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Inequality Perceptions, Distributional Norms, and Redistributive Preferences in East and West Germany

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  • Kuhn, Andreas

    () (Swiss Federal Institute for Vocational Education and Training)

Abstract

This paper studies differences in inequality perceptions, distributional norms, and redistributive preferences between East and West Germany. As expected, there are substantial differences with respect to all three of these measures. Surprisingly, however, differences in distributional norms are much smaller than differences with respect to inequality perceptions or redistributive preferences. Nonetheless, individuals from East Germany tend to be more supportive of state redistribution and progressive taxation, and less likely to have a conservative political orientation, even conditional on having the same inequality perceptions and distributional norms.

Suggested Citation

  • Kuhn, Andreas, 2011. "Inequality Perceptions, Distributional Norms, and Redistributive Preferences in East and West Germany," IZA Discussion Papers 5573, Institute of Labor Economics (IZA).
  • Handle: RePEc:iza:izadps:dp5573
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    References listed on IDEAS

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    1. Heineck, Guido & Süssmuth, Bernd, 2010. "A Different Look at Lenin's Legacy: Trust, Risk, Fairness and Cooperativeness in the Two Germanies," IZA Discussion Papers 5219, Institute of Labor Economics (IZA).
    2. Rainer, Helmut & Siedler, Thomas, 2009. "Does democracy foster trust?," Journal of Comparative Economics, Elsevier, vol. 37(2), pages 251-269, June.
    3. Wolfgang Franz & Viktor Steiner, 2000. "Wages in the East German Transition Process: Facts and Explanations," German Economic Review, Verein für Socialpolitik, vol. 1(3), pages 241-269, August.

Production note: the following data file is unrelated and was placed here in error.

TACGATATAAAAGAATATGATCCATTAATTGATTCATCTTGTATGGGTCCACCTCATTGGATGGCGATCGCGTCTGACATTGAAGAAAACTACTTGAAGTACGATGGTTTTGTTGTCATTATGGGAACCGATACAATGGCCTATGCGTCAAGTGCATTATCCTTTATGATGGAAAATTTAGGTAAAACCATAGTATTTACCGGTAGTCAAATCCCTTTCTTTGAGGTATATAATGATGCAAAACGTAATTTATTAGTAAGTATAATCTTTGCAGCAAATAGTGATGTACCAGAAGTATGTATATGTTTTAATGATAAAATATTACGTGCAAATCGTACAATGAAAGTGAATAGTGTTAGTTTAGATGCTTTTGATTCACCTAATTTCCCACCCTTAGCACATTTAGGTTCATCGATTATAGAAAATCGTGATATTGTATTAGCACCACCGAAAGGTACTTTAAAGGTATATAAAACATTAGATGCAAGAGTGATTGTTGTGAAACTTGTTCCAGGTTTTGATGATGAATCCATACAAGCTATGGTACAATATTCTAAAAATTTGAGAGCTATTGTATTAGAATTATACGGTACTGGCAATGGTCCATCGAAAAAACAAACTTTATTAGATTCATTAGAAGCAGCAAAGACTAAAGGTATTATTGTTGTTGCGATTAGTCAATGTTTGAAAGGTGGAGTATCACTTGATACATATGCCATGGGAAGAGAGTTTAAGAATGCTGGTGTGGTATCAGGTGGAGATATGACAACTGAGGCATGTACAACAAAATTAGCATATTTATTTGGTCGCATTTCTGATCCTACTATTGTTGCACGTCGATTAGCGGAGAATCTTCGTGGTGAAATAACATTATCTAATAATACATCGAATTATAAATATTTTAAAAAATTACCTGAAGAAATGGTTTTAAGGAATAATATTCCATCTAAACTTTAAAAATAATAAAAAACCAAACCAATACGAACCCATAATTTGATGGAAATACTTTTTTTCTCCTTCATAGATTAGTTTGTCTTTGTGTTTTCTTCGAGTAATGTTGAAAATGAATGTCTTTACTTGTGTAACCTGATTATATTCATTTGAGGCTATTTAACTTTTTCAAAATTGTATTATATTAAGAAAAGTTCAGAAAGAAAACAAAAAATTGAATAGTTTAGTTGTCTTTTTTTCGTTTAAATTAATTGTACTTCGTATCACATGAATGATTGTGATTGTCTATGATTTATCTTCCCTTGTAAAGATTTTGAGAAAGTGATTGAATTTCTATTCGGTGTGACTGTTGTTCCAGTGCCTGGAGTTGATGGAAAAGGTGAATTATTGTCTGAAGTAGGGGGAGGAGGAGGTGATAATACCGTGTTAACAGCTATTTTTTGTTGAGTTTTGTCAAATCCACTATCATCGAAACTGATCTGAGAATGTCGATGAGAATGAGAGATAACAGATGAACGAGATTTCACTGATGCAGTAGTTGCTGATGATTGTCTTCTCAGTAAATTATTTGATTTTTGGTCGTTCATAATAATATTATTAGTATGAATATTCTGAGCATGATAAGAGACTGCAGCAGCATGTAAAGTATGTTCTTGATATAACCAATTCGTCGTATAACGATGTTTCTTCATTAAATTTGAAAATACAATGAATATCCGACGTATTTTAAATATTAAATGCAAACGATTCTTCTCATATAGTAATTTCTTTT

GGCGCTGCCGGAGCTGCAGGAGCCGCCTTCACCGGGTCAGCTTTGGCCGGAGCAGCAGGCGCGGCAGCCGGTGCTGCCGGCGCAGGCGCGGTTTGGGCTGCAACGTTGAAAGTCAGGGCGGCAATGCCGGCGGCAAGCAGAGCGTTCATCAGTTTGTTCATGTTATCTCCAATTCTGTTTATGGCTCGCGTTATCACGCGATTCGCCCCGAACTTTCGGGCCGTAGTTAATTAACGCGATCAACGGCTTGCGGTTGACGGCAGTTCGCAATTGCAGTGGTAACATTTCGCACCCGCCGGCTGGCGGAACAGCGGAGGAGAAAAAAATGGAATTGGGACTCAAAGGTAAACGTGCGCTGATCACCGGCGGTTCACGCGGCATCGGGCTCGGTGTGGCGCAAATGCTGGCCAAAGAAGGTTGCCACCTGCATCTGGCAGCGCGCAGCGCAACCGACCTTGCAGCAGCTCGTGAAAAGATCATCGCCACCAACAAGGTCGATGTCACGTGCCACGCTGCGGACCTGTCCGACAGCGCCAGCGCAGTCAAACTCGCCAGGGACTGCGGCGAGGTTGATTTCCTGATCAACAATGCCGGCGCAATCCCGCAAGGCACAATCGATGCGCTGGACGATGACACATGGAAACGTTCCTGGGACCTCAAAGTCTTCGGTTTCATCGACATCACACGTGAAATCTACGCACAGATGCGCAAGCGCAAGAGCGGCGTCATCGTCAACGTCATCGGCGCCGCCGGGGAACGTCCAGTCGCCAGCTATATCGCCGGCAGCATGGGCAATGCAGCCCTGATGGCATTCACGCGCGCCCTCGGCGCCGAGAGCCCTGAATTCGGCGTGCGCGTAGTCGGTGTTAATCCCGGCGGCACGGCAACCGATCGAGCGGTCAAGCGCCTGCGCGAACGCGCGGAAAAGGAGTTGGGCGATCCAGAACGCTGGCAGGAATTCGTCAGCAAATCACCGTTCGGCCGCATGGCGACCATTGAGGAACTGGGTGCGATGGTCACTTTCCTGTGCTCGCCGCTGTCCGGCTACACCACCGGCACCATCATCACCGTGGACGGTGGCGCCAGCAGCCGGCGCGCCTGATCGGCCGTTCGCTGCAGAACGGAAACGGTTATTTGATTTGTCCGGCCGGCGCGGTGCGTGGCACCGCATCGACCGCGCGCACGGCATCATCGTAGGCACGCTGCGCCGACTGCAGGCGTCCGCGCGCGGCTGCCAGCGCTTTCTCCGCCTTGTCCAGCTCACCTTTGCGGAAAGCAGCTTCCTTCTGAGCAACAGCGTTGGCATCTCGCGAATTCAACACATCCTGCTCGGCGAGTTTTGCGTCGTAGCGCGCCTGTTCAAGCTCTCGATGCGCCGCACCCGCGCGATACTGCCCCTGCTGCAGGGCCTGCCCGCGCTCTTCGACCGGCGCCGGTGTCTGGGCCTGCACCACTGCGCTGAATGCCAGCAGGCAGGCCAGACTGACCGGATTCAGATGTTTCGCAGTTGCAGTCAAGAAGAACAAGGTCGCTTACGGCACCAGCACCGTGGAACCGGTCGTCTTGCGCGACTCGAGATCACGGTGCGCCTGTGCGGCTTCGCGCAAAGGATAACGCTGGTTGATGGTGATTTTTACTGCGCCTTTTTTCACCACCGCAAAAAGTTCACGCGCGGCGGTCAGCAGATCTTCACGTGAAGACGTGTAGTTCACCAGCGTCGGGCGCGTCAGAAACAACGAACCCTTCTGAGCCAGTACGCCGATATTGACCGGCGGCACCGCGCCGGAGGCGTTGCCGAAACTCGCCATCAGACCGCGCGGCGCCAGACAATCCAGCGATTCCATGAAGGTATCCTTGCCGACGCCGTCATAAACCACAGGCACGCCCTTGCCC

4. Shiller, Robert J & Boycko, Maxim & Korobov, Vladimir, 1991. "Popular Attitudes toward Free Markets: The Soviet Union and the United States Compared," American Economic Review, American Economic Association, vol. 81(3), pages 385-400, June.
    5. Martin Biewen, 2000. "INCOME INEQUALITY IN GERMANY DURING THE 1980s AND 1990s," Review of Income and Wealth, International Association for Research in Income and Wealth, vol. 46(1), pages 1-19, March.
    6. Nicola Fuchs-Schuendeln & Dirk Krueger & Mathias Sommer, 2010. "Inequality Trends for Germany in the Last Two Decades: A Tale of Two Countries," Review of Economic Dynamics, Elsevier for the Society for Economic Dynamics, vol. 13(1), pages 103-132, January.
    7. Rainer, Helmut & Siedler, Thomas, 2008. "Subjective income and employment expectations and preferences for redistribution," Economics Letters, Elsevier, vol. 99(3), pages 449-453, June.
    8. Guido Heineck & Bernd Süssmuth, 2010. "A Different Look at Lenin's Legacy: Trust, Risk, Fairness and Cooperativeness in the two Germanies," CESifo Working Paper Series 3199, CESifo Group Munich.
    9. Fuchs-Schundeln, Nicola & Alesina, Alberto, 2007. "Good-Bye Lenin (Or Not?): The Effect of Communism on People's Preferences," Scholarly Articles 4553032, Harvard University Department of Economics.
    10. Ockenfels, Axel & Weimann, Joachim, 1999. "Types and patterns: an experimental East-West-German comparison of cooperation and solidarity," Journal of Public Economics, Elsevier, vol. 71(2), pages 275-287, February.
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    As found by EconAcademics.org, the blog aggregator for Economics research:
    1. Inequality Perceptions, Distributional Norms, and Redistributive Preferences in East and West Germany
      by maximorossi in NEP-LTV blog on 2011-03-30 00:21:08

    More about this item

    Keywords

    political preferences; redistributive preferences; subjective inequality indices;

    JEL classification:

    • D31 - Microeconomics - - Distribution - - - Personal Income and Wealth Distribution
    • D63 - Microeconomics - - Welfare Economics - - - Equity, Justice, Inequality, and Other Normative Criteria and Measurement
    • H50 - Public Economics - - National Government Expenditures and Related Policies - - - General
    • J31 - Labor and Demographic Economics - - Wages, Compensation, and Labor Costs - - - Wage Level and Structure; Wage Differentials

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